Ad blocker interference detected!
Wikia is a free-to-use site that makes money from advertising. We have a modified experience for viewers using ad blockers
Wikia is not accessible if you’ve made further modifications. Remove the custom ad blocker rule(s) and the page will load as expected.
| The following The British Ain't Coming page is under construction.
Please do not edit or alter this article in any way while this template is active. All unauthorized edits may be reverted on the admin's discretion. Propose any changes to the talk page.
Religions of have their roots all over the world, and by the turn of the first millennium AD had been changed very little without the presence of the British Isles. However, when the Muslim Caliphates began to spread into Europe, the advance met with somewhat greater resistance due to a stronger Christian presence in the Iberian peninsula. On the other hand, the kingdoms of western Europe did not support the Crusades as vigorously as the isolated Brits had done. As a result, the Ottoman Empire proved stronger in later years.
The Christian Church would see a split when the "Orthodox" churches in the east had irreconcilable differences with the Catholic Church centered in Rome. Meanwhile, the Muslim religion spread eastward into India and challenged the predominant religions there. Indigenous religions would thrive longer around the world with a less vigorous missionary force out of the Dutch Empire.
The Christian religion saw a lot of change in the sixteenth century. Even as the Roman Catholic Church was spreading to the new world in the age of exploration, dissidence that had been rising within the Church reached its limits, culminating a break from the established on a large scale in northern Europe. In 1517, Martin Luther, a Prussian monk and professor of religion, tried to reason with the leadership over what he saw as corruption of the truth as he understood it from the Bible. His protests gave rise to the catchword "Protestant" and a reformation began.
As the Protestant Reformation spread from Germany into France and the Netherlands, a young Frenchmen named Jehan Caluin entered law school. There, he learned the ancient Greek language which allowed him to study the New Testament. In time, he broke from the Roman Catholic Church and quietly began to read the works of Martin Luther and others. After a time of persecution arose in his homeland, he sought refuge in Protestant Switzerland. From there he published commentaries and preached a message similar to that of Luther. The religion of the Netherlands took on much of his teachings, forming what became the "Caluinian [pronounced 'Kal-win-yan'] Church" within decades after his death.
In a reaction against the state churches that formed in most nations of Europe, nonconformist groups among protestants arose mostly in western Europe. The largest among these groups were those of the Baptist Movement. In the beginning, most members of the Baptist churches believed much the same as their Caluinian countrymen, but a different theology arose that moderated towards a middle position closer to the older teachings of the Catholic Churches. This theology followed the teachings a Dutch Caluinian by the name of Jakob Hermanooz (or in Latin, Jacobus Arminius). Both Caluinian and Arminian Christians formed Baptist churches.
As the Dutch Reformed Churches, mostly Caluinian, began to spread out into the Dutch Empire, they challenged the strength of the Roman Catholic Church in the frontiers of overseas territories. Whereas the Catholics of the Spanish and Portuguese colonies either forced conversions or quietly served among them, the Protestants, be they Lutheran, Caluinian or Arminian, believed that the preaching of the message of the Bible, especially the New Testament, was enough to bring people into the churches. However, in the early days of New Orange, the Caluinian Church was the state church in most of the colonies. After independence, the United States of New Orange forbid a national church. This led to harmony among Christians throughout the several states as most states followed the national constitution on this manner.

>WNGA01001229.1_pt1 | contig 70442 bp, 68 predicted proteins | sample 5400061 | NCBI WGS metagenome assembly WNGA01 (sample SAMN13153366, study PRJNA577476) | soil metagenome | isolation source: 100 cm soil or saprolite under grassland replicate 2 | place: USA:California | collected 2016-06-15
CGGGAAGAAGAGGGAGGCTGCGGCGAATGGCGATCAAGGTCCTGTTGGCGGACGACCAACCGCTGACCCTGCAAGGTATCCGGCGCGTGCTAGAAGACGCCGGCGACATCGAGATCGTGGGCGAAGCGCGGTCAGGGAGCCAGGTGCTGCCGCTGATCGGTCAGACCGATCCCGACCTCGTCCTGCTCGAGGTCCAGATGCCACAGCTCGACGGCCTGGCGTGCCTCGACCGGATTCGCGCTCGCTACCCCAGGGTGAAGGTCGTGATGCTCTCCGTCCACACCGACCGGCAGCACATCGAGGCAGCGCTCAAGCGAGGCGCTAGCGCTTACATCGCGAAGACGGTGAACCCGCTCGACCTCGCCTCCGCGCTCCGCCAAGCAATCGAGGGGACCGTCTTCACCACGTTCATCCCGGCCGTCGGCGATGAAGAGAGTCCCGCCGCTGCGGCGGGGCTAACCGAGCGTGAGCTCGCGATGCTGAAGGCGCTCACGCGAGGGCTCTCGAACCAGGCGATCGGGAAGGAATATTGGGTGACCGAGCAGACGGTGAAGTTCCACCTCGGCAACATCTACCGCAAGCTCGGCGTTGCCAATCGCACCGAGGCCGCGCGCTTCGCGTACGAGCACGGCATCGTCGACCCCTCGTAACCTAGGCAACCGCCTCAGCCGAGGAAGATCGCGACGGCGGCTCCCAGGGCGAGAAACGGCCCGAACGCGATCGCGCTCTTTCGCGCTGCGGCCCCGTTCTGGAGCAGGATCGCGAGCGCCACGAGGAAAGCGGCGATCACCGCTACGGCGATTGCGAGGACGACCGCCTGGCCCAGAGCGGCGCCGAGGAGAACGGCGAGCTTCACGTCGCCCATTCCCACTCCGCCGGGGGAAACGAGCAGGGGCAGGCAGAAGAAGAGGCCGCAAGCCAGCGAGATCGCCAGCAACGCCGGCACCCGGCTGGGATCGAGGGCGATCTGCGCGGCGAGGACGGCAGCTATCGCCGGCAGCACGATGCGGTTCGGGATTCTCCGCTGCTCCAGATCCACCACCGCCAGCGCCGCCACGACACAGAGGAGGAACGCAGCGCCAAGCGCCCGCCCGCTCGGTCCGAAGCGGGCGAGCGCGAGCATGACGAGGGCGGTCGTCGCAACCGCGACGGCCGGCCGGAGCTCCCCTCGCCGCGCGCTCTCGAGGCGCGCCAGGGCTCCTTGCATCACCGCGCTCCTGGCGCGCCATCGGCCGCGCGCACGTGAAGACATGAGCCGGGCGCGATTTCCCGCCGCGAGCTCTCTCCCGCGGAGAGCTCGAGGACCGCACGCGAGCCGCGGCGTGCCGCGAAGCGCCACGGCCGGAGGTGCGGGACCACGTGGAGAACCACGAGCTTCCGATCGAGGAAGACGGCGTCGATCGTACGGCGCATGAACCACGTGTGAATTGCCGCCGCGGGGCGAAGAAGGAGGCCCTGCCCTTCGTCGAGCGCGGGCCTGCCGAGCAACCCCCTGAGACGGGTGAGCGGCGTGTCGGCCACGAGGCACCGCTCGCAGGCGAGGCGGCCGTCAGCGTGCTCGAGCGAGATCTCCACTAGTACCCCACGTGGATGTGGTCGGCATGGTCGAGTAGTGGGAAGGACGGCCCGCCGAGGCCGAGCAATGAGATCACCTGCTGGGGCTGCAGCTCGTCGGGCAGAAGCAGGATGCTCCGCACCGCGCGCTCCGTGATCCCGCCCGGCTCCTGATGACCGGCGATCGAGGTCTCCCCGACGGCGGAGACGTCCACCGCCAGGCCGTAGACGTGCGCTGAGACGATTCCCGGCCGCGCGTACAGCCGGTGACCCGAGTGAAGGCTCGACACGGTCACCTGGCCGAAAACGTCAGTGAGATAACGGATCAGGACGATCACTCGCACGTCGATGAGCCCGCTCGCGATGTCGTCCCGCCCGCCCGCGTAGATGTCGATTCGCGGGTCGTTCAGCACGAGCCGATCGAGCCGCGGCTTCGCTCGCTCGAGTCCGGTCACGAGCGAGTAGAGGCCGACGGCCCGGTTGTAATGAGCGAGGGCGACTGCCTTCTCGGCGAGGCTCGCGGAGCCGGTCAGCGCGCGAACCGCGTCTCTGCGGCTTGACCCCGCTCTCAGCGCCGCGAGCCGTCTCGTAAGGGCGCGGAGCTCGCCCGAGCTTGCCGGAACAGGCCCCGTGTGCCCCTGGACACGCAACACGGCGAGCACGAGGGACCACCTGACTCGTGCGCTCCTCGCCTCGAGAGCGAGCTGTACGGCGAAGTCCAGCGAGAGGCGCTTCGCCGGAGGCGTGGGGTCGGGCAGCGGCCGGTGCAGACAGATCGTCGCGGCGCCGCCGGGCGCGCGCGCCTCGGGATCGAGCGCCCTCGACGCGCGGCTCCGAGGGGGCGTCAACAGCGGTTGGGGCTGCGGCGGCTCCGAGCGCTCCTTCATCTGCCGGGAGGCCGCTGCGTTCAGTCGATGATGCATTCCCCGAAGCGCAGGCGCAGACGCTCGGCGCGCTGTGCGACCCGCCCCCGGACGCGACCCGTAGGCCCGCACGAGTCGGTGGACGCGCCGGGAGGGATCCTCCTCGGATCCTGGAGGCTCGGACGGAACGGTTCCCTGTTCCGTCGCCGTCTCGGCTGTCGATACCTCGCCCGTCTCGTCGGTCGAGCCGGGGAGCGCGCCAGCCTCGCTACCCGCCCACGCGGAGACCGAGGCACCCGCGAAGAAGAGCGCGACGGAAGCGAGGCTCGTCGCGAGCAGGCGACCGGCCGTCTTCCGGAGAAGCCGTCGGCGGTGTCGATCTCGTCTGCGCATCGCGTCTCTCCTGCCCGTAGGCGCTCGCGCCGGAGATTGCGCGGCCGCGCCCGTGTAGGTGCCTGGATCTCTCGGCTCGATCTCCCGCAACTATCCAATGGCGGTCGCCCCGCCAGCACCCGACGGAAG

In the Americas, the tribes of the many native peoples suffered greatly under the Spanish and French "invasion" (as they call the colonization efforts). For the most part, the suffering came by the introduction of Mediterranean diseases during the campaigns of conquest. Though the missions and churches proclaimed peace, and tried to fight the plagues with medical care, the end result was decimated populations. By the time that Protestant Missionaries ventured into the Indigenous nations, there were fewer and more set in their old ways.
In Asia and Africa, much the same thing happened, though the Portuguese colonies were less successful in those areas. The cooler weather in northern Europe had meant a healthier population of surviving explorers as the Dutch Empire spread around the world. Another factor that led to better health issues was the migration patterns in the Eurasian Continent provided a common environment for the diseases that might spread. However, the resistance to "Western" religion in the Orient was intense. In the north, Buddhism was strong, though Russian Orthodoxy made some inroads. In the south, Hinduism battled Islam for the loyalty of the masses.
With its late introduction, Islam seemed to be at a disadvantage as it sought to spread east. However, Muslims were able to become dominate in Africa and the lands of the ancient religions of Judaism and Christianity. After the Western Roman Empire fell, the "West" had become ripe for change. The Muslim advance a few hundred years later quickly took its African and western Asian lands. By 1000, they were pushing into into Europe. The Roman Catholic Church had fought back, sending "Crusades" east to battle the encroachment and, supposedly, to protect the Christians still in the East. They met with limited success.